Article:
Using a thematic framework, this exhibition will present the works of Slovak Modernism to the Austrian public. The traditional motive of a Madonna – a mother with a child – was quite common in the works of Slovak painters in the inter-war and later periods. In Slovakia, the Virgin Mary has been revered since time immemorial as the patron and protector of the country, which is why contextual connotations and overlaps from the ‘motherly’ to the ‘Marian’ motives were quite common, and for Slovak artists also natural. No wonder – in an environment of predominantly rural society, the traditional forms of life survived long into the 20th century, with strongly rooted religious views. Portrayal of a mother with a child was frequently semanticesed, shifting from the level of genre to the level of symbolism: a mother with a child becomes a Madonna, often gaining the attribute of being ‘Slovak’, so that she metaphorically watched not only over the fates of the individuals, but also of the entire nation. Thus, in the work of Slovak modernist artists, we find a typical contextual oscillation between the religious –sacral, and the secular – profane understanding of the motive, which is supported e.g. by the use of the iconographic motive of an aureole – a halo. The exhibition presents the famous and less well known works of the classics of the Slovak modern art: Martin Benka, Gustáv Mallý, Miloš Alexander Bazovský, Janko Alexy, Ľudovít Fulla, Mikuláš Galanda, Imro Weiner-Kráľ, Ester Šimerová-Martinčeková, Ján Mudroch, but also the less known works of Teodor Tekel, František Reichentál, Arnold Weisz-Kubínčan, Bertalán Pór, and others. The exhibition was premiered in the Studio of the 20th Century in the Slovak National Gallery in Bratislava (2010), as well as in the Slovak Institute in Rome and in the San Sebastiano Oratorio in the Italian town of Forli (2011). Its Vienna version will offer a wider selection of works.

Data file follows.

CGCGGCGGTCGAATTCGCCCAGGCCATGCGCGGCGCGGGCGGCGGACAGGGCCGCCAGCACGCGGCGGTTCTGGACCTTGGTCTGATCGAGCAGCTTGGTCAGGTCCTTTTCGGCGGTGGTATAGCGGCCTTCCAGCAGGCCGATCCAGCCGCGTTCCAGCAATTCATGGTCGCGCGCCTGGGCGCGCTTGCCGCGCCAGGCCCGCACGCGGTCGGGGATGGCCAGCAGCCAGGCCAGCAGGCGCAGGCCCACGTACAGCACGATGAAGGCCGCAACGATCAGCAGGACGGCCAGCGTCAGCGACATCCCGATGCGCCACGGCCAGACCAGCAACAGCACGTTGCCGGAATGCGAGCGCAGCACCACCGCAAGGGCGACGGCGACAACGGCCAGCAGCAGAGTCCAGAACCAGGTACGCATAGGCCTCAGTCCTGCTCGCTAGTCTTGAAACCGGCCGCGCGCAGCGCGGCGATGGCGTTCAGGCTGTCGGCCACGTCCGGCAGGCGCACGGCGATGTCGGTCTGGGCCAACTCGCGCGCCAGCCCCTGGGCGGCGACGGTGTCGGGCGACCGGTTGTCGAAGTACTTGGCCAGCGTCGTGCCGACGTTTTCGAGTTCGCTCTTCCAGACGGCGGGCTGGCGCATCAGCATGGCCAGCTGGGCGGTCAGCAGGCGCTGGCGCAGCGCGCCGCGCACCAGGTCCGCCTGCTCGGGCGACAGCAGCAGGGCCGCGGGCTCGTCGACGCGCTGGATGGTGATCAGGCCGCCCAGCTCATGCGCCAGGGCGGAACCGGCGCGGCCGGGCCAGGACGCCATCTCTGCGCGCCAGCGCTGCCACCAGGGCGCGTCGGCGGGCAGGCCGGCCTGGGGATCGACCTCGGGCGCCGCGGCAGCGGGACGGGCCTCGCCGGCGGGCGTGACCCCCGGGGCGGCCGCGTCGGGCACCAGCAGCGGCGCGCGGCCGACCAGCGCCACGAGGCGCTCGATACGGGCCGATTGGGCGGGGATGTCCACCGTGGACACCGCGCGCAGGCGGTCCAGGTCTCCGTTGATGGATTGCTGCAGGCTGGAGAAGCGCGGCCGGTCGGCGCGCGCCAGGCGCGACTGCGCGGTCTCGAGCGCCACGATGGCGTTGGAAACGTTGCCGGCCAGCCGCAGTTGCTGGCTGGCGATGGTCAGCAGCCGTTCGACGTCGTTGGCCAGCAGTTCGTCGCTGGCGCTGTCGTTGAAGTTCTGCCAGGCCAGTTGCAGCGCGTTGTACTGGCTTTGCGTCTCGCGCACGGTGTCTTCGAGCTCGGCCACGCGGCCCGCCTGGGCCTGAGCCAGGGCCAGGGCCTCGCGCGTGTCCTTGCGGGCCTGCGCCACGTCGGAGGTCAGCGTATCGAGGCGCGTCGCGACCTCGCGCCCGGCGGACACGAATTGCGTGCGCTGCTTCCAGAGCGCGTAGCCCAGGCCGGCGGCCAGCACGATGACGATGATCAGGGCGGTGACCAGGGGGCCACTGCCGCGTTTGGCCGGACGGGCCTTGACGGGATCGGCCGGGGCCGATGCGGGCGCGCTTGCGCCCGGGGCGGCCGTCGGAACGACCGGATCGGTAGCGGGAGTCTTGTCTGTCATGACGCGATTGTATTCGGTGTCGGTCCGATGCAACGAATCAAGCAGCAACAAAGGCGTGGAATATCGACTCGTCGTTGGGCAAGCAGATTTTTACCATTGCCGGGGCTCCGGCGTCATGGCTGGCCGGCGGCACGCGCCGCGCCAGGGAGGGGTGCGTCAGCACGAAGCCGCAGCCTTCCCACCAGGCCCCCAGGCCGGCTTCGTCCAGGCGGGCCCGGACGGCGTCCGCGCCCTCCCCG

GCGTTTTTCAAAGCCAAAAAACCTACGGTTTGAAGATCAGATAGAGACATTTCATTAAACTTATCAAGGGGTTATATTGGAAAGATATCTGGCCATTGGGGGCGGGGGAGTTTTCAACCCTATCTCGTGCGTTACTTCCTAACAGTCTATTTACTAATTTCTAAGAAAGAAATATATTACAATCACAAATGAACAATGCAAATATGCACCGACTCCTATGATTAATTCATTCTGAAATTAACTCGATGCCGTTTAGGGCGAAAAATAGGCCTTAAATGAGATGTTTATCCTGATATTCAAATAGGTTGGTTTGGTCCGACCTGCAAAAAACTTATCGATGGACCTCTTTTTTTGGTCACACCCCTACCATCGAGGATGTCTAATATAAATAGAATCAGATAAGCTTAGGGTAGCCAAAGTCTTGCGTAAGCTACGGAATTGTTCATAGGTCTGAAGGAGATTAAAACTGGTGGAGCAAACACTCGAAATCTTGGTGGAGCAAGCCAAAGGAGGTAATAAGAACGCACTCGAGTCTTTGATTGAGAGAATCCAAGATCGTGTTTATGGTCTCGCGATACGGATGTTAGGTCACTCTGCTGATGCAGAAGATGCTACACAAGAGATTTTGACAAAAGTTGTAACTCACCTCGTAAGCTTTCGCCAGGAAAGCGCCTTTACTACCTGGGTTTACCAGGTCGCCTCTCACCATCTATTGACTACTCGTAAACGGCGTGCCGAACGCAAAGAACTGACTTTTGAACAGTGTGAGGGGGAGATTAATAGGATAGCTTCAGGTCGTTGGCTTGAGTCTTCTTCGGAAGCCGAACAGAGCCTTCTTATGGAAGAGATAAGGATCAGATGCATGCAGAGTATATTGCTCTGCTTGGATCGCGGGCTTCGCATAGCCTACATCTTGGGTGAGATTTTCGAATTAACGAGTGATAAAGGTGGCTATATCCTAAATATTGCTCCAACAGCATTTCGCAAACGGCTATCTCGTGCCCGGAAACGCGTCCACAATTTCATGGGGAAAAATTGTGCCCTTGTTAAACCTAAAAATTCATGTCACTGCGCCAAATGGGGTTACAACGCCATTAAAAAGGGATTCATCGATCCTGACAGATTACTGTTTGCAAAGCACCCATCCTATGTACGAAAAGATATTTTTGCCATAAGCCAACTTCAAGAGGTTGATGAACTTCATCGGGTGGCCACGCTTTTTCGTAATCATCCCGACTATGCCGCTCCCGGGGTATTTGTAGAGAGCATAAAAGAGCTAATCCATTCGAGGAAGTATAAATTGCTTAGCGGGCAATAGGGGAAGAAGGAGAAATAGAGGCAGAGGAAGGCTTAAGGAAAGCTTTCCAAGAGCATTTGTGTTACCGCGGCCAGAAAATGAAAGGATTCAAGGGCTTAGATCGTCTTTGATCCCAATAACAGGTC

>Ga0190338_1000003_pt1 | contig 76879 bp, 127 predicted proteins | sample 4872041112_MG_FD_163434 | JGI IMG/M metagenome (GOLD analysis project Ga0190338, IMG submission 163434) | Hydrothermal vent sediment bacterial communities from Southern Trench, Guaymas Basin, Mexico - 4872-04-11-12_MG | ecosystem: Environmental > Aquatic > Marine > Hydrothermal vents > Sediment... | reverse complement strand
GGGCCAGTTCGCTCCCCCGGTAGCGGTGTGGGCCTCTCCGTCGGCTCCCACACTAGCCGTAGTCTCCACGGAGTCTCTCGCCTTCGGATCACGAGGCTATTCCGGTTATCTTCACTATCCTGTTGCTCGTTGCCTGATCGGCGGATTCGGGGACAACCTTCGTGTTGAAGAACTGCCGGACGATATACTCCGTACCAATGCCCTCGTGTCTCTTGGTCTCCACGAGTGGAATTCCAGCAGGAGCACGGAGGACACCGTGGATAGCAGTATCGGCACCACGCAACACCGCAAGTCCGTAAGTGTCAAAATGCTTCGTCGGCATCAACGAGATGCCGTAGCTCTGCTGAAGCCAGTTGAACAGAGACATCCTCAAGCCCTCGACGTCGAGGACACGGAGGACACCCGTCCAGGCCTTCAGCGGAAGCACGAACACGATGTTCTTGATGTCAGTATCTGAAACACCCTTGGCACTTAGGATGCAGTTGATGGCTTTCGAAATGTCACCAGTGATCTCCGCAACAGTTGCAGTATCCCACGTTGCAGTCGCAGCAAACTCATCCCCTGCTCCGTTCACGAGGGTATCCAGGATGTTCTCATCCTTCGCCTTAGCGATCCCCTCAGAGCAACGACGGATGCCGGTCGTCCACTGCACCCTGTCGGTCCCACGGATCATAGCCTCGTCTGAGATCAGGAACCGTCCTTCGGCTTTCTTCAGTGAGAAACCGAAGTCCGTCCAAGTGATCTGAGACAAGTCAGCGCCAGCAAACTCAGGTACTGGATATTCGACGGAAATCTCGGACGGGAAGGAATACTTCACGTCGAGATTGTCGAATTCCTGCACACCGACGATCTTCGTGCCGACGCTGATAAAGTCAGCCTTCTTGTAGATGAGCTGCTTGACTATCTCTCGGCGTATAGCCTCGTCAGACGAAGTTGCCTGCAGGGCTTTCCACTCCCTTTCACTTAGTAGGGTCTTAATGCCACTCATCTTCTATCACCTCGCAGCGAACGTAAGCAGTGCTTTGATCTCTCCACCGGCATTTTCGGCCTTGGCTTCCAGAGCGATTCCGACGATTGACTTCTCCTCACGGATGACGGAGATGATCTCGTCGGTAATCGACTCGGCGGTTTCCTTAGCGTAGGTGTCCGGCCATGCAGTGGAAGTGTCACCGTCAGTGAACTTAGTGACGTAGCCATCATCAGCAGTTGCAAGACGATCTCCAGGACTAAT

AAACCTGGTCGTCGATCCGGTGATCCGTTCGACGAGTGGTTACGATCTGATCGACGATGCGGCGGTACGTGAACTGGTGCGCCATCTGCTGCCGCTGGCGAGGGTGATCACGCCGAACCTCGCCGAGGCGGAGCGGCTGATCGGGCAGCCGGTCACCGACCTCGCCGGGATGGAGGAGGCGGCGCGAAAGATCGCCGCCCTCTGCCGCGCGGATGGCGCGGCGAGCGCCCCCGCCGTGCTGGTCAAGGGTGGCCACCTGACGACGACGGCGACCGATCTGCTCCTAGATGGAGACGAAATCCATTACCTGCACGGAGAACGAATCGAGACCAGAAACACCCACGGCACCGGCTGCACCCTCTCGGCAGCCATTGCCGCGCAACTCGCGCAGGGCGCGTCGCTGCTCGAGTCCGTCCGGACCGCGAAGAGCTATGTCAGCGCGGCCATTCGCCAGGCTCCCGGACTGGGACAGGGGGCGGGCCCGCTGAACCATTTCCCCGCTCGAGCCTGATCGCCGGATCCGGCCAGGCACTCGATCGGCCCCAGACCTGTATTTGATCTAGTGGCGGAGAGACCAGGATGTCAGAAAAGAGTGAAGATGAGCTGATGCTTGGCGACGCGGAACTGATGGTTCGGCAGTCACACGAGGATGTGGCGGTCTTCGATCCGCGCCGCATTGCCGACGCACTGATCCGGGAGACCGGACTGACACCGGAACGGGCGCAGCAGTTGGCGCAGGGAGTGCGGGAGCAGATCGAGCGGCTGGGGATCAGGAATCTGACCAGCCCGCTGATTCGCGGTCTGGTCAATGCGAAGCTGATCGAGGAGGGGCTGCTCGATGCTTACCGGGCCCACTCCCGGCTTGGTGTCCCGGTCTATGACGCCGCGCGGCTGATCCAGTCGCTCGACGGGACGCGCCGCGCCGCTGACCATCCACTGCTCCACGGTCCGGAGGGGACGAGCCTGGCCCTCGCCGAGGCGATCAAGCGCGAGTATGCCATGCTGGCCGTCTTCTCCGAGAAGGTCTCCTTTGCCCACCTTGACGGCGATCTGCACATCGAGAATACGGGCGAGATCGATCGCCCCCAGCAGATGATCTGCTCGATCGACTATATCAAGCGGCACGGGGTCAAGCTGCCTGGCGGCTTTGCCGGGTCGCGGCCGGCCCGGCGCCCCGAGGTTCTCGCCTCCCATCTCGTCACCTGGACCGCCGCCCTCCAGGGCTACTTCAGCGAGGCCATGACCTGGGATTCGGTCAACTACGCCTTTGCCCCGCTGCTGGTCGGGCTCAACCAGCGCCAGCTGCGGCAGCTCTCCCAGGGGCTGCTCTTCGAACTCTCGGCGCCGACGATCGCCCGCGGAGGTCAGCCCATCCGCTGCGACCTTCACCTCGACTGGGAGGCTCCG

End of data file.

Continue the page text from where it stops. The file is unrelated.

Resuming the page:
- Miloš Alexander Bazovský1936